The Ladders Hiking Trail - Turkey Run State Park
The Ladders Hiking Trail - Turkey Run State Park
Hiking Trails
Hikers will find over fourteen miles of trails at Turkey Run State Park ranging in difficulty from moderate to rugged. The trails provide a wonderful hiking experience through the challenging Turkey Run terrain. Hikers may cross the Suspension Bridge, which affords a wonderful view of Sugar Creek, as well as scenic Narrows Covered Bridge. The Ladders Trail presents hikers with a unique experience as they clamber up a sheer rock face.
Turkey Run State Park Suspension Bridge
Turkey Run State Park Suspension Bridge

Turkey Run Inn and Restaurant
Overnight visitors may stay in the historic Turkey Run Inn and dine in the restaurant. The Turkey Run Inn has seventy-nine rooms, a heated pool, and a large, cozy sitting room with a fireplace. The rooms range from cabins to suites that include a Jacuzzi tub. Turkey Run has an indoor, heated pool connected to the inn, close to the Inn Cabins. The Inn pool is for Inn guests only. There is a public pool open to all visitors located elsewhere in the park. The inn also featured meeting and conference room facilities suitable for hosting seminars, receptions and other events.
Cabins, Inn Operated
Cabin sleeping rooms are located next to the Inn. Cabin buildings are divided into 4 private rooms with private entrances. Each room has two full-sized beds and a private bathroom. All cabin rooms have heat, air-conditioning, TV, telephone. Towels & bed linens are provided. Units do not have cooking, grilling, refrigeration or fireplace facilities.
Turkey Run Inn’s Narrows Restaurant
Turkey Run Inn
Turkey Run Inn

Open to the public, the Narrows offers families casual dining with good food and an excellent atmosphere. The brick walls and hardwood floor create a homey place to relax as you dine. The dining room is open 365 days a year, serving three meals daily. The Narrows offers buffet dining, homemade soups and a generous salad bar.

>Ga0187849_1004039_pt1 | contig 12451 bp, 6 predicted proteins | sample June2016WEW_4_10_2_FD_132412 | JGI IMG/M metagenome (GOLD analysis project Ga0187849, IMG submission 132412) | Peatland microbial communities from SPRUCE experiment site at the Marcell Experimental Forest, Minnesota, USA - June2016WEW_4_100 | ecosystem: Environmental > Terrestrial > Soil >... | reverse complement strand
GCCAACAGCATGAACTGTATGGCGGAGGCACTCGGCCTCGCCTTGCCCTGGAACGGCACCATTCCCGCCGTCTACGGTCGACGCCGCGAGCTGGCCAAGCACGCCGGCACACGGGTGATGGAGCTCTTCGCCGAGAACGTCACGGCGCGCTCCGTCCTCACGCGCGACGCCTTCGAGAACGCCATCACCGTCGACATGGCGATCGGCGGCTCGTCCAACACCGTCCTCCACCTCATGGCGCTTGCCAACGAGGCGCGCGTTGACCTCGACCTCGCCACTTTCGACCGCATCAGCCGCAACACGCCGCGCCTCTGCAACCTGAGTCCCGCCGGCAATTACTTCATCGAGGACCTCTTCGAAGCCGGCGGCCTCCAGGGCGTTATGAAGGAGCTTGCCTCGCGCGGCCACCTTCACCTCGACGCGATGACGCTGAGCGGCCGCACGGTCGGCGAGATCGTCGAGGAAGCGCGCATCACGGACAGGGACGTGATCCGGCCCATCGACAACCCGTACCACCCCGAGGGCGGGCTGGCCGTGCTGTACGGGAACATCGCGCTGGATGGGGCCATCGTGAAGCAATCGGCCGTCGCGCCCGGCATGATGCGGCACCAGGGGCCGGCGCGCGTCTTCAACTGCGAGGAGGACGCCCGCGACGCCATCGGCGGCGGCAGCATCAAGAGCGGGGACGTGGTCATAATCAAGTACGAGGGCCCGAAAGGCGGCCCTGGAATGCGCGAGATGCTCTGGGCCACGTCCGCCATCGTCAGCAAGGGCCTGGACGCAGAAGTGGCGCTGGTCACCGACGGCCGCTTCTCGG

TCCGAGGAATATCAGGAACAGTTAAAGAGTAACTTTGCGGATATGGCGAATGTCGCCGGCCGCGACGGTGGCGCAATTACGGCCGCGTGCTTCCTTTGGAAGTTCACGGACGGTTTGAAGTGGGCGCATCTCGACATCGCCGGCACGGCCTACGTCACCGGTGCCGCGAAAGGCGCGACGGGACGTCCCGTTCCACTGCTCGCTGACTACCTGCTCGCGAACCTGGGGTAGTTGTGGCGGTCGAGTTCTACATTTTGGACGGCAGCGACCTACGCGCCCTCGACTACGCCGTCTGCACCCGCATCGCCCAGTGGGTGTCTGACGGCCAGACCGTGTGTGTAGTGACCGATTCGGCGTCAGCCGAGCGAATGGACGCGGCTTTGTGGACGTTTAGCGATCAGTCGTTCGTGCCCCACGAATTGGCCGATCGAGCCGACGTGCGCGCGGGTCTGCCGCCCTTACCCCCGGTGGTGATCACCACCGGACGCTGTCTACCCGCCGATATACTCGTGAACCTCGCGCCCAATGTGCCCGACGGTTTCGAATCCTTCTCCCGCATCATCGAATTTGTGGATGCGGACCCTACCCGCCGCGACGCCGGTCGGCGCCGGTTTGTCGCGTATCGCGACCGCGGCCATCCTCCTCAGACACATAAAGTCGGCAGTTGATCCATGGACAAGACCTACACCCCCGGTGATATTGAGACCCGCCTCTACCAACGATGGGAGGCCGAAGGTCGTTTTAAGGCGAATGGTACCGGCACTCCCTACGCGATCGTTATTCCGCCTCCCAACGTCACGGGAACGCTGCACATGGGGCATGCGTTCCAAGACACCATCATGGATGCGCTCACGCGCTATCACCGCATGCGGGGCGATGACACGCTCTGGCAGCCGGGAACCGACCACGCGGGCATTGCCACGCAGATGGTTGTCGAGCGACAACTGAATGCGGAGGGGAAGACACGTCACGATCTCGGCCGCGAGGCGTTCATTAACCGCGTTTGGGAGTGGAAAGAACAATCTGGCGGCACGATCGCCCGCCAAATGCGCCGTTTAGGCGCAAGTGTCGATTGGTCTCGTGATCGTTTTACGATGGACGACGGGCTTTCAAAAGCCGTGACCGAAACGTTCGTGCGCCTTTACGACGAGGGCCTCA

Exploring Indiana's Historic Sites, Markers & Museums - West Central Edition
Exploring Indiana's Historic Sites, Markers &
 Museums - West Central Edition

Saddle Barn 
Many State Park Saddle Barns offer riding lessons, scout badges, gift certificates, birthday parties, corporate outings, campfire programs and other services. The Turkey Run Saddle Barn offers hayrides and guided horseback rides.
Tennis, Playgrounds and Sports Fields
The tennis courts are located near the swimming pool by the main parking area near the center of the park. There are open fields suitable for lawn games, soccer and other outdoor games near some of the picnic areas. The park features numerous playgrounds near the picnic areas.
For more information about Turkey Run State Park, contact:
Other Activities at the Park
Visitors will find a host of other activities at the park like picnicking, swimming, tennis and other outdoor sports. Turkey Run State Park is located in beautiful Parke County, which offers the largest concentration of covered bridges in Indiana, if not the nation. For more information, contact:
Located in the 1883 Train Depot
401 E. Ohio Street
Rockville, IN 47872

Turkey Run State Park
8121 E. Park Road
Marshall, IN 47859

(765) 597-2635
For more information about Turkey Run, the author's book, A Visit to Turkey Run State Park, will give the prospective visitor all the information they need to enjoy this wonderful park.

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© Mossy Feet Books 2016

August 12, 1889 - Zerna Sharp Born - Dick and Jane Reading Books Author

A Day in Indiana History - August
A Day in Indiana History - August
August 12, 1889 - Zerna Sharp Born - Dick and Jane Reading Books Author
Zerna Sharp (August 12, 1889 – June 17, 1981)
The daughter of Daughter of Charles Sharp and Charlotte Smith, Zerna was native to Hillisburg, Indiana in Clinton County. Sharp worked as an elementary school teacher and reading consultant for publishing company Scott Foresman & Company in Laporte, Indiana.
New Concept
Working with children teaching them to read led to her new concept in teaching reading. She believed that children could learn to read easier if they identified with the children in a story. She advanced her ideas to the Scott Foresman & Company. The company decided to use her concept and hired her as an editor to oversee production of the books that became the Dick and Jane books.